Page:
Although its themes are serious and there are moments of awful graphic violence and bleak despair, it is above all a book about life’s absurdities that makes one laugh out loud on almost every page, with its quirky juxtapositions, comparisons, metaphors, Borgesian puzzles, postmodern games and a sense of fun that reflects the hero’s sensual enjoyment of the world … Martel is also interested in the faith of his readers. He wants them to believe his story. He has his narrator pose a larger, Keatsian ‘beauty is truth’ argument against the glorification of reason, ‘that fool’s gold for the bright.’ It’s as if he were suggesting that storytelling is a kind of religious experience because it helps us understand the world in a more profound way than a just-the-facts approach … Though one can read Life of Pi just for fun, trying to figure out Pi’s relationship to God makes one feel a bit like the castaway hero wrestling slippery fish into his lifeboat for dinner. An idea twists and turns, glittering and gleaming, slaps you in the face with its tail and slips away. Did the story really happen?
Although Life of Pi works remarkably well on the pure adrenaline-and-testosterone level of a high-seas adventure tale, it's apparent that Martel is not interested in simply retelling the classic lifeboat-survival story. Pi, after all, is a practitioner of three major religions who also happens to have a strong background in science; with such a broad résumé, his story inevitably takes on the quality of a parable. … He writes with a playful and discursive casualness, but that doesn't prevent him from delivering some arresting descriptions … In the book's final chapters, just when many novels are winding down to their foregone conclusions, Martel gives Life of Pi an intriguing twist.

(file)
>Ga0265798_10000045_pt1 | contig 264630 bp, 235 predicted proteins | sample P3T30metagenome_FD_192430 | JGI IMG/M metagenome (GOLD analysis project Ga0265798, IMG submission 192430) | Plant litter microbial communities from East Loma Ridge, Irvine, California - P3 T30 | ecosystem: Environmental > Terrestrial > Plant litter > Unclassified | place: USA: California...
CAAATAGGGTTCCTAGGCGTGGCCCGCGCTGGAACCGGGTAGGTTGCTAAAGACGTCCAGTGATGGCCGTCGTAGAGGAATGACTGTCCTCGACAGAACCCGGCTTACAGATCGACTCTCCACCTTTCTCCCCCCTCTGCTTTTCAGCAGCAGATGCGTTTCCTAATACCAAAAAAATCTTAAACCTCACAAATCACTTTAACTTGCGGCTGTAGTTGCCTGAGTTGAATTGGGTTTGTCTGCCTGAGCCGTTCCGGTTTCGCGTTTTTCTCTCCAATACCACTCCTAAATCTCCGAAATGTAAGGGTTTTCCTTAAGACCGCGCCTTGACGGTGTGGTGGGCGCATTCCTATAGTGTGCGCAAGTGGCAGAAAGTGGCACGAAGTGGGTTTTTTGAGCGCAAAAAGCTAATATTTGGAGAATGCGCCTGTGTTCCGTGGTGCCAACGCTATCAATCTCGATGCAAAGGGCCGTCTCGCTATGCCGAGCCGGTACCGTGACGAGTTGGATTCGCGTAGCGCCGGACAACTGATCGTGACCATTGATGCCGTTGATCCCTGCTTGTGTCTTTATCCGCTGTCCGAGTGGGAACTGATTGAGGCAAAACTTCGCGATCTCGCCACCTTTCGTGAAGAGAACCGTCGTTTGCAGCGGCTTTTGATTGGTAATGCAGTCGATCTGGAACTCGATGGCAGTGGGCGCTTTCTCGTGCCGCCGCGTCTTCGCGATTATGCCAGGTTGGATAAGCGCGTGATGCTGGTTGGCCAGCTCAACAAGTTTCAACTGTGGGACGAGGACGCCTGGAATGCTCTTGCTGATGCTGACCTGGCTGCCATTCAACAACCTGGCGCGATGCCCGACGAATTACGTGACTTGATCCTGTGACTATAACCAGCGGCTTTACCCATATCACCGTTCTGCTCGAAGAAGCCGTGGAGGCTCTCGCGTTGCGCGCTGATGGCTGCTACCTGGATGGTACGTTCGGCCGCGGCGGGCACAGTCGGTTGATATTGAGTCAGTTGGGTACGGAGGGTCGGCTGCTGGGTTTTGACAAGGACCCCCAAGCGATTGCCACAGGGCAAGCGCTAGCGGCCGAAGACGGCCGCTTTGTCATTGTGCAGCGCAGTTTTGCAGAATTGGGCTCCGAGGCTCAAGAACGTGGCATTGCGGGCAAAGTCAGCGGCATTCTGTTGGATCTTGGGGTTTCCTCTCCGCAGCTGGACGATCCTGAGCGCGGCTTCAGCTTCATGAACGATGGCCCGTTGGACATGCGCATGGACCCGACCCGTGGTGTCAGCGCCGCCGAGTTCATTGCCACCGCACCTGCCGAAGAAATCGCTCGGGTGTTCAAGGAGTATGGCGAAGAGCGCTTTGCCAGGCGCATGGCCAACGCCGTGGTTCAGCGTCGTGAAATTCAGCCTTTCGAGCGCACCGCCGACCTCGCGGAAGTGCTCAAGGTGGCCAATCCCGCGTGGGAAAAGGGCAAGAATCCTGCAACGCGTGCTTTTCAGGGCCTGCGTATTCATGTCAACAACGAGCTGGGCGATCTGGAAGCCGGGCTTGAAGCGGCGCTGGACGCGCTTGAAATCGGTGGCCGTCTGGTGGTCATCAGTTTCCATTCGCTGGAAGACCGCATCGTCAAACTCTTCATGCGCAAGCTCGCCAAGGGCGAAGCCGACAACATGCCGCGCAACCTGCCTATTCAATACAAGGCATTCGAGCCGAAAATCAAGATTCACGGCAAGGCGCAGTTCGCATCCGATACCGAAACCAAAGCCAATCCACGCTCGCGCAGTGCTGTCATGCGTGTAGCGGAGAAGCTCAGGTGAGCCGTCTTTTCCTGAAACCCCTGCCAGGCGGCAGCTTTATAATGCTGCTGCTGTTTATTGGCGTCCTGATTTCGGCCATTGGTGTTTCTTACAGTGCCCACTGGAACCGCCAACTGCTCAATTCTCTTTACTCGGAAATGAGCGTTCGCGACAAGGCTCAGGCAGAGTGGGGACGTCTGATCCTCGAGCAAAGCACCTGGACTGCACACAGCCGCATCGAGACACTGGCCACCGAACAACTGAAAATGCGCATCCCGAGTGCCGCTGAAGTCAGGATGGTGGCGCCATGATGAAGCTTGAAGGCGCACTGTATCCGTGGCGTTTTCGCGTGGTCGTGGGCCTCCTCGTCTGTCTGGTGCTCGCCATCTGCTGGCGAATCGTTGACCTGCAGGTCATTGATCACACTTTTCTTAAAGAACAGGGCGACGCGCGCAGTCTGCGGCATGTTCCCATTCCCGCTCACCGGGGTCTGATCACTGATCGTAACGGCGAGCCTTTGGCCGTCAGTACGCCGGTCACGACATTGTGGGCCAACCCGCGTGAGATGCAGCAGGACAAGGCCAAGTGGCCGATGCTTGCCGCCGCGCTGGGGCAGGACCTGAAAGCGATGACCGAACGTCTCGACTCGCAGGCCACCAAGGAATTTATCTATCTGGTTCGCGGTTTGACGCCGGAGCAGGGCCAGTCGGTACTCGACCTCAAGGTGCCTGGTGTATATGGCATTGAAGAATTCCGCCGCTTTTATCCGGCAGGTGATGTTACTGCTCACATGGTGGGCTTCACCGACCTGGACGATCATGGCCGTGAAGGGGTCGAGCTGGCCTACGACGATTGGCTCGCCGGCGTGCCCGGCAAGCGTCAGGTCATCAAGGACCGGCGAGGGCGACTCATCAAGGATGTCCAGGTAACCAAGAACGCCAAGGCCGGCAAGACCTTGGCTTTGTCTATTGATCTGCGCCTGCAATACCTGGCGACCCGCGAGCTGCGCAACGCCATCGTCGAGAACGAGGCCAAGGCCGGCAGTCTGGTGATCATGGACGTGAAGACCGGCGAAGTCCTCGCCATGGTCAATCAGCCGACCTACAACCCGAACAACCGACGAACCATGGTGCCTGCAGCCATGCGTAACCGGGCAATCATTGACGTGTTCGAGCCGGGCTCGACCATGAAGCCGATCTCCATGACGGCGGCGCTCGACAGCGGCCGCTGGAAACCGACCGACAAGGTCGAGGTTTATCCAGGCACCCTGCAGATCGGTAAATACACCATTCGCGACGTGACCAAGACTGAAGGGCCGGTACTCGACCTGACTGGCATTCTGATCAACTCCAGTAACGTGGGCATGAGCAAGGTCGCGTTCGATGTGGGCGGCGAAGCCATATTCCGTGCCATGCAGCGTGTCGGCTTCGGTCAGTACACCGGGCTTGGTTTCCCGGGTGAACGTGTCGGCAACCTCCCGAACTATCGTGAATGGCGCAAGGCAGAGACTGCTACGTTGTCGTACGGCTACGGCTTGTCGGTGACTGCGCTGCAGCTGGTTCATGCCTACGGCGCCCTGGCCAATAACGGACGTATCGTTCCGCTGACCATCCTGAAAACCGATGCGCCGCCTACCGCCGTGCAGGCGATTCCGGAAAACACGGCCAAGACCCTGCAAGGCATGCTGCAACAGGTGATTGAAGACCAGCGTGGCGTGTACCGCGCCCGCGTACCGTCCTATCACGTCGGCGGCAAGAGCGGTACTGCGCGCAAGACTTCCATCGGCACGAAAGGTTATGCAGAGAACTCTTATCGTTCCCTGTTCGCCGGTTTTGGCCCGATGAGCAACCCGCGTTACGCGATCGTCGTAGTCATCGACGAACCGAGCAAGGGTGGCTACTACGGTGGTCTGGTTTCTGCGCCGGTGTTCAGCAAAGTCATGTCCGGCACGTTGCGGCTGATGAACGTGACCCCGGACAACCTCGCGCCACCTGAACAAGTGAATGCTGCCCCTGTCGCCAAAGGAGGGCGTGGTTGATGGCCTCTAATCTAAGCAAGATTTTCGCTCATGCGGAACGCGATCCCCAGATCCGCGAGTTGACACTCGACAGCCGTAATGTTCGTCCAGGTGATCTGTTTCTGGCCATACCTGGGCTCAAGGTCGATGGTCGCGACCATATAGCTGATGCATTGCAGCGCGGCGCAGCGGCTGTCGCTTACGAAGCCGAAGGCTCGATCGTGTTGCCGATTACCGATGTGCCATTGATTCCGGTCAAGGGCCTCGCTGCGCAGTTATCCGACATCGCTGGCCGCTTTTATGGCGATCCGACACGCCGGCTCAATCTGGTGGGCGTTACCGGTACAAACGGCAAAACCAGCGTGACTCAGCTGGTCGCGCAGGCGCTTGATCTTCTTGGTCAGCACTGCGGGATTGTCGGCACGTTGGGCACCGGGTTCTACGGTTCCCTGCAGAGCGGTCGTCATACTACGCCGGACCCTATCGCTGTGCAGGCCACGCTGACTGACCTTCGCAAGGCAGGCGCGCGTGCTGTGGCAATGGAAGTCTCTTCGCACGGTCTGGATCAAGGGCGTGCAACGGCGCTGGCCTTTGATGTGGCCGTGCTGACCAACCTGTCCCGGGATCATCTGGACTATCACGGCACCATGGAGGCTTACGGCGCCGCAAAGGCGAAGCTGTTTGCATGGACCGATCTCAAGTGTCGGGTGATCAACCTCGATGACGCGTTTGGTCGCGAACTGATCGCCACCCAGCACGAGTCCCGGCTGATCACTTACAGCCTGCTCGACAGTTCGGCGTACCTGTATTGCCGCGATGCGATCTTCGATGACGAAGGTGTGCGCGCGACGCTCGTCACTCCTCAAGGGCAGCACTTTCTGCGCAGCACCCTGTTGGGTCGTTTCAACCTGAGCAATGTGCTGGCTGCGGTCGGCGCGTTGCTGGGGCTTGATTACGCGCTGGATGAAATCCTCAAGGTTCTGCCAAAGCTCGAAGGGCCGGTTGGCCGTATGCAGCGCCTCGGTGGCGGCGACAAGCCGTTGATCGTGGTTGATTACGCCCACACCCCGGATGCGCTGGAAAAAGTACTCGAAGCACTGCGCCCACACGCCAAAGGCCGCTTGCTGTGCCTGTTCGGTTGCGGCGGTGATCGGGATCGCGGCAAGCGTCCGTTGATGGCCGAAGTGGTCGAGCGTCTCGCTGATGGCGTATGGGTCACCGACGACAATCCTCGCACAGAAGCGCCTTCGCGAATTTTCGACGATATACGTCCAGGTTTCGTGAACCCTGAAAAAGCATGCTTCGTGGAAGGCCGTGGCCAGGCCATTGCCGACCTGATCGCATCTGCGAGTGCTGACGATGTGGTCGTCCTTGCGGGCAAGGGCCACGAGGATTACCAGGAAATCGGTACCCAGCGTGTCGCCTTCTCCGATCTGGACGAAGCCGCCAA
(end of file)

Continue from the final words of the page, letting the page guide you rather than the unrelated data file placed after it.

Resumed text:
Life of Pi is proud to be a delegate for magic realism, and wears a big badge so that we don’t forget it … Martel proves, by skilful example, that realism is narrative’s great master, that it schools even its own truants. He reminds us in fact that realism is already magical, an artifice-in-waiting … Survivor yarns, like prison stories, gain their narrative power from the fetishising of the minimal...Notwithstanding the presence of a tiger, or rather because of the presence of a tiger, Martel labours to reproduce for us the daily struggle of Pi’s existence … [Life of Pi] is a novel about our capacity to believe, the jacket promises – only to bury this notion in the softer and more cosily recessed questions of storytelling and credulity.